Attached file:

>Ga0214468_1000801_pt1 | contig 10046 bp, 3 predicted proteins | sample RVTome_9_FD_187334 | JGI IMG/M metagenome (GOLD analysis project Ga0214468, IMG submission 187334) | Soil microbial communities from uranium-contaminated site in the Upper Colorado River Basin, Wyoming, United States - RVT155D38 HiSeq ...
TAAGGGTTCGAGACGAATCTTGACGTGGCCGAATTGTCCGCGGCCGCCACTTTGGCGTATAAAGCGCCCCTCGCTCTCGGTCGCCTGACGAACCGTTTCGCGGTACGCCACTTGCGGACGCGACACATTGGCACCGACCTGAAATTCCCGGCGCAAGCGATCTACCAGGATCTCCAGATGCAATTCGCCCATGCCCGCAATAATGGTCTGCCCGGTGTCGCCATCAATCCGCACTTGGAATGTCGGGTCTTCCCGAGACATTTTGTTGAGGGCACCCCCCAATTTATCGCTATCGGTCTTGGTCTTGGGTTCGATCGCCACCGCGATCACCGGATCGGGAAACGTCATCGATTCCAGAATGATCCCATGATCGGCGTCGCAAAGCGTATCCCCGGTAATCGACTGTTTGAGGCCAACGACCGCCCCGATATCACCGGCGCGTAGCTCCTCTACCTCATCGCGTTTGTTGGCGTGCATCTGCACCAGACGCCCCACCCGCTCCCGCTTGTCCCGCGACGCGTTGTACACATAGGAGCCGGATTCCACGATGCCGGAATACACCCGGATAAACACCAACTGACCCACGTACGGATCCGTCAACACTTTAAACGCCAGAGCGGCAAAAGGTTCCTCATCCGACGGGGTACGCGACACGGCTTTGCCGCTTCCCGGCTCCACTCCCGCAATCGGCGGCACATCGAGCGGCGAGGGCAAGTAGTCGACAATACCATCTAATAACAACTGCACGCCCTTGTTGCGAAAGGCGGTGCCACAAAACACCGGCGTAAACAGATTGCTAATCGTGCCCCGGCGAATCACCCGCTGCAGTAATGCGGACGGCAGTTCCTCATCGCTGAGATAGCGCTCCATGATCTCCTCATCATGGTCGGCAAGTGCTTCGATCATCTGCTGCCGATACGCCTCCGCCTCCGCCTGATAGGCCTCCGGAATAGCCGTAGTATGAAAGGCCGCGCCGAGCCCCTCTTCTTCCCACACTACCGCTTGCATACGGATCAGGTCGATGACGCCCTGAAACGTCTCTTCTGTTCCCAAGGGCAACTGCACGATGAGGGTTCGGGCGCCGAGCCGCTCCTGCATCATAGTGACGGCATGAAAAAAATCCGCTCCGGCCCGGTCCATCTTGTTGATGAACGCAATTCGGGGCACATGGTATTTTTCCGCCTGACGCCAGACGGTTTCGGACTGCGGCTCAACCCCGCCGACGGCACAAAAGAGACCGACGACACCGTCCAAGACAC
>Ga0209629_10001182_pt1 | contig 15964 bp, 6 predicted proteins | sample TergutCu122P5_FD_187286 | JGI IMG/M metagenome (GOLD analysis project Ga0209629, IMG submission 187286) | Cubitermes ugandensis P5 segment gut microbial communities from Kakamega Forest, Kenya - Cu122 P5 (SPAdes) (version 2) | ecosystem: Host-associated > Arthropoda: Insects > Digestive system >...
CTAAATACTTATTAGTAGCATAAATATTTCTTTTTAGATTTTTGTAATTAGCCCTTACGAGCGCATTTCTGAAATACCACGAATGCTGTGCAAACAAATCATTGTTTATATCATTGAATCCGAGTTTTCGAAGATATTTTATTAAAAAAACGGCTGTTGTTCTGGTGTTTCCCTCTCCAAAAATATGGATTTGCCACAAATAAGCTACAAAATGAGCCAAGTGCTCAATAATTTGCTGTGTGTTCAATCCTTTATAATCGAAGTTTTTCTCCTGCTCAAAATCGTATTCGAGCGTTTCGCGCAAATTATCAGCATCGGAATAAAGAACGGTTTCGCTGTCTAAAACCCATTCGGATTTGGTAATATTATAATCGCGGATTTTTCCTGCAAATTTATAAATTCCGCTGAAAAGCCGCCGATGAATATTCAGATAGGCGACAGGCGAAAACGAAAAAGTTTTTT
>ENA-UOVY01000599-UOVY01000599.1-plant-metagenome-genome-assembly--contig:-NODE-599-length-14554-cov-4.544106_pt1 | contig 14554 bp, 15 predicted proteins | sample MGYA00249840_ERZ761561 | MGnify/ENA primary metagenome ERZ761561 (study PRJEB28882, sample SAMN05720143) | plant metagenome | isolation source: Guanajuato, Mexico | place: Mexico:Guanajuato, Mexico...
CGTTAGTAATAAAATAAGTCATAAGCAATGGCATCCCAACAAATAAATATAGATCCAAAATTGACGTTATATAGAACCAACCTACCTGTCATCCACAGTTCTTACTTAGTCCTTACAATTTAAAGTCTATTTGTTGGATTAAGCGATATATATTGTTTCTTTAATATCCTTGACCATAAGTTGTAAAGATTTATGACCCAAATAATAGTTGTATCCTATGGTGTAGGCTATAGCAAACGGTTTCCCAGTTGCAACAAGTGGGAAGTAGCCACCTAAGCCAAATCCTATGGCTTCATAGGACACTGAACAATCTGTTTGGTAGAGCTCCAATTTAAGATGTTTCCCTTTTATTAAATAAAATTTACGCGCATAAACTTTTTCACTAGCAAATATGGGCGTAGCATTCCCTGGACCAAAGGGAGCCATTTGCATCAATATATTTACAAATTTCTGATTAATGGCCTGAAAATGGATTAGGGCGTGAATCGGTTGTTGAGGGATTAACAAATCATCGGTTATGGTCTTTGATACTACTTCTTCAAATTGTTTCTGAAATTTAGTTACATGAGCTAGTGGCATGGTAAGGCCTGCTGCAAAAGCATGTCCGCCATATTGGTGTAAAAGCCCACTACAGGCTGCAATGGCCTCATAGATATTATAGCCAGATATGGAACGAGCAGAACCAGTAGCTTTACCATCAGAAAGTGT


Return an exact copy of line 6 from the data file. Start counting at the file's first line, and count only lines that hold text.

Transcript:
CGTTAGTAATAAAATAAGTCATAAGCAATGGCATCCCAACAAATAAATATAGATCCAAAATTGACGTTATATAGAACCAACCTACCTGTCATCCACAGTTCTTACTTAGTCCTTACAATTTAAAGTCTATTTGTTGGATTAAGCGATATATATTGTTTCTTTAATATCCTTGACCATAAGTTGTAAAGATTTATGACCCAAATAATAGTTGTATCCTATGGTGTAGGCTATAGCAAACGGTTTCCCAGTTGCAACAAGTGGGAAGTAGCCACCTAAGCCAAATCCTATGGCTTCATAGGACACTGAACAATCTGTTTGGTAGAGCTCCAATTTAAGATGTTTCCCTTTTATTAAATAAAATTTACGCGCATAAACTTTTTCACTAGCAAATATGGGCGTAGCATTCCCTGGACCAAAGGGAGCCATTTGCATCAATATATTTACAAATTTCTGATTAATGGCCTGAAAATGGATTAGGGCGTGAATCGGTTGTTGAGGGATTAACAAATCATCGGTTATGGTCTTTGATACTACTTCTTCAAATTGTTTCTGAAATTTAGTTACATGAGCTAGTGGCATGGTAAGGCCTGCTGCAAAAGCATGTCCGCCATATTGGTGTAAAAGCCCACTACAGGCTGCAATGGCCTCATAGATATTATAGCCAGATATGGAACGAGCAGAACCAGTAGCTTTACCATCAGAAAGTGT